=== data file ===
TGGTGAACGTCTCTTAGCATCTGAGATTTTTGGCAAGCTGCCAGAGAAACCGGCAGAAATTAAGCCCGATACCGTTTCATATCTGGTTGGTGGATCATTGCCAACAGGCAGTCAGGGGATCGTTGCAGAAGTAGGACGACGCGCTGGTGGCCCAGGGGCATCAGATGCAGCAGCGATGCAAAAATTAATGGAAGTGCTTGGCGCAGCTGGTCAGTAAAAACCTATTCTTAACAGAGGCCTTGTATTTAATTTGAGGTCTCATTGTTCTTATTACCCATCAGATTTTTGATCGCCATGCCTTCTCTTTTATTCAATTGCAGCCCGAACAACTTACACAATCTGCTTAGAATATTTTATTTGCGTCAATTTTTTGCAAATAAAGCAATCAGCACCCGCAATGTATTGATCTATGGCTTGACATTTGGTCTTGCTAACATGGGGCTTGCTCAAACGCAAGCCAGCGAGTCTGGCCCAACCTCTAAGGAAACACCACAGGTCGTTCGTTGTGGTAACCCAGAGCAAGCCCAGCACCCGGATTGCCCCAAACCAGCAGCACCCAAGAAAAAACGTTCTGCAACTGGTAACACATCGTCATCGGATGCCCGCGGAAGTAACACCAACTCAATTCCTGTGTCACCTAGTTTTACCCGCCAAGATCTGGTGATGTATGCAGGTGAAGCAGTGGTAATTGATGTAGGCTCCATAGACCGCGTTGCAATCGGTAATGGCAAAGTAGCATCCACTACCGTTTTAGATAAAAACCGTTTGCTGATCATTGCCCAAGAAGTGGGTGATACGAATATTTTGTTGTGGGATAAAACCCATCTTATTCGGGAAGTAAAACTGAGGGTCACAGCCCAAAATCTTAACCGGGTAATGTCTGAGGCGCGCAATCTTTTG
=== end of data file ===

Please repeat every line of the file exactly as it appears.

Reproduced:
TGGTGAACGTCTCTTAGCATCTGAGATTTTTGGCAAGCTGCCAGAGAAACCGGCAGAAATTAAGCCCGATACCGTTTCATATCTGGTTGGTGGATCATTGCCAACAGGCAGTCAGGGGATCGTTGCAGAAGTAGGACGACGCGCTGGTGGCCCAGGGGCATCAGATGCAGCAGCGATGCAAAAATTAATGGAAGTGCTTGGCGCAGCTGGTCAGTAAAAACCTATTCTTAACAGAGGCCTTGTATTTAATTTGAGGTCTCATTGTTCTTATTACCCATCAGATTTTTGATCGCCATGCCTTCTCTTTTATTCAATTGCAGCCCGAACAACTTACACAATCTGCTTAGAATATTTTATTTGCGTCAATTTTTTGCAAATAAAGCAATCAGCACCCGCAATGTATTGATCTATGGCTTGACATTTGGTCTTGCTAACATGGGGCTTGCTCAAACGCAAGCCAGCGAGTCTGGCCCAACCTCTAAGGAAACACCACAGGTCGTTCGTTGTGGTAACCCAGAGCAAGCCCAGCACCCGGATTGCCCCAAACCAGCAGCACCCAAGAAAAAACGTTCTGCAACTGGTAACACATCGTCATCGGATGCCCGCGGAAGTAACACCAACTCAATTCCTGTGTCACCTAGTTTTACCCGCCAAGATCTGGTGATGTATGCAGGTGAAGCAGTGGTAATTGATGTAGGCTCCATAGACCGCGTTGCAATCGGTAATGGCAAAGTAGCATCCACTACCGTTTTAGATAAAAACCGTTTGCTGATCATTGCCCAAGAAGTGGGTGATACGAATATTTTGTTGTGGGATAAAACCCATCTTATTCGGGAAGTAAAACTGAGGGTCACAGCCCAAAATCTTAACCGGGTAATGTCTGAGGCGCGCAATCTTTTG